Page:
By Nicholas Dima l July 31, 2009
With a changing of the guard occurring in the U.S. as well as in Central and Eastern Europe comes a growing sense of trepidation in Central and Eastern European capitals among those seemingly timeless dissident leaders like Lech Walesa of Poland and Vaclav Havel of Czechoslovakia, who helped to forge a future for freedom and independence from Soviet domination during the largely bloodless revolutions of 1989, beginning with Poland, Hungary and Romania.
In the wake of the 20 years since the Velvet revolutions of the former Eastern Bloc states surviving under Communist rule is a new generation coming of age in the Central and Eastern European (CEE) countries. This generation lacks a sufficient connection and understanding of the importance of the American role or for that matter even that of its own leaders in achieving their country’s freedom and independence from Soviet Russia. During this critical transition period where new leaders are emerging, the former policy makers and intellectuals of the CEE have issued an Open Letter to President Barack Obama. In part, they point out that the joint successes of U.S. Cold War-era policy have laid a “proper foundation for the transatlantic renaissance we need today.” More specifically, they posit:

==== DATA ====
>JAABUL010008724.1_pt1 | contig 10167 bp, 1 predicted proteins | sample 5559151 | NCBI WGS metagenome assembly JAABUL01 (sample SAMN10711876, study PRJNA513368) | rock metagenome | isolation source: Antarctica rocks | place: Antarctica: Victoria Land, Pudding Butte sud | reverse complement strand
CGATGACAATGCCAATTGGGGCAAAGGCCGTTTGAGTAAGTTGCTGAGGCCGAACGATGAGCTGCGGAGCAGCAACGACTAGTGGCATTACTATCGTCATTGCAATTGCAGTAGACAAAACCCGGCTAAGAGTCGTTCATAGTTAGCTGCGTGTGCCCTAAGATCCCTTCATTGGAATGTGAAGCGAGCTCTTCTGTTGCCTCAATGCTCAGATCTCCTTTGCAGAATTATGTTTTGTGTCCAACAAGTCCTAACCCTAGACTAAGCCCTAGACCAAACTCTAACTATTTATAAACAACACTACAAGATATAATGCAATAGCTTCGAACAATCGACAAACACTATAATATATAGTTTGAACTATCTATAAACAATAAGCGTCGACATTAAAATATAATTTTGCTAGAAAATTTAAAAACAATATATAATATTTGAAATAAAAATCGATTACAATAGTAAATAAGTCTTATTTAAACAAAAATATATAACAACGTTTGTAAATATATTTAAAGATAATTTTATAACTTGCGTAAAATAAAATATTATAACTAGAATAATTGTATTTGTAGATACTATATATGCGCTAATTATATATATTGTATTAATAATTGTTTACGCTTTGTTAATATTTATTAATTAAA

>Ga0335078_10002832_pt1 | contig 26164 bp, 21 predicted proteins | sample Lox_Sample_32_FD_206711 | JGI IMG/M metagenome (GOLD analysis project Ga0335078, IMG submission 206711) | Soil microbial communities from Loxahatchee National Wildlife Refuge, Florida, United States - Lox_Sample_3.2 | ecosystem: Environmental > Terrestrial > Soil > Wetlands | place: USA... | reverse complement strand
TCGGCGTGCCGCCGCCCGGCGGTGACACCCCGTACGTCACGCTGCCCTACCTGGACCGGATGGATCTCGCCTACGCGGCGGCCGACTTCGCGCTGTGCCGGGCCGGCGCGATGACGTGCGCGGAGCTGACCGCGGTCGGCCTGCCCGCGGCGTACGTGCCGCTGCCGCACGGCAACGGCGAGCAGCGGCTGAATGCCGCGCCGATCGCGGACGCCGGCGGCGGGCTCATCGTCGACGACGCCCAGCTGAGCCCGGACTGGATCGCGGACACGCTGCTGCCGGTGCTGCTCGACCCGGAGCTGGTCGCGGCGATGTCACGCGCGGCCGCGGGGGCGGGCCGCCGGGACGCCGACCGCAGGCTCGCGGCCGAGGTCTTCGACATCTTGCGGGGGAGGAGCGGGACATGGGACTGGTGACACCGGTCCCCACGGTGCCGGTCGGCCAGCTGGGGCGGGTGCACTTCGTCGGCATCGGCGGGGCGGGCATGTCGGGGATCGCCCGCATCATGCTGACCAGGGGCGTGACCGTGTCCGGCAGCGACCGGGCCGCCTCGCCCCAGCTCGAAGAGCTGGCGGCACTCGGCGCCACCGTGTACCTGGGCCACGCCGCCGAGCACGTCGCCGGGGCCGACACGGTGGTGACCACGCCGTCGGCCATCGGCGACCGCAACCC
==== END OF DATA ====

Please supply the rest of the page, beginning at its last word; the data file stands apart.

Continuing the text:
“Twenty years have passed since the revolutions of 1989. That is a whole generation. We need a new generation to renew the transatlantic partnership. A new program should be launched to identify those young leaders on both sides of the Atlantic who can carry forward the transatlantic project we have spent the last two decades building in Central and Eastern Europe.”
The evolution of this “Open Letter” is most interesting. Under the leadership of the German Marshall Fund (GMF) of the United States, a largely German government supported Washington-based think tank concentrating on transatlantic policy, GMF backed the Central European Task Force consisting of six regional experts who produced a GMF Policy Brief entitled: Why the Obama Administration Should Not Take Central and Eastern Europe for Granted, published July 13th. On July 16th, GMF hosted a CEE roundtable discussion in Washington featuring former Clinton administration Secretary of State Madeleine Albright, who served as commentator. Simultaneously on July 16th, the Open Letter was widely disseminated appearing on the GMF web site, the Polish newspaper Gazeta Wyborcza and Radio Free Europe/Radio Liberty. In fact, the GMF Policy Brief had become the basis for an expanded version of the Open Letter.
The Open Letter iterates at the outset its concerns over the dramatic changes having taken place in the region due to the success of U.S. policy, from those dark days of Cold War subjugation as part of the former Eastern Bloc under Moscow’s control, there being no further need for concern. Accordingly, they write: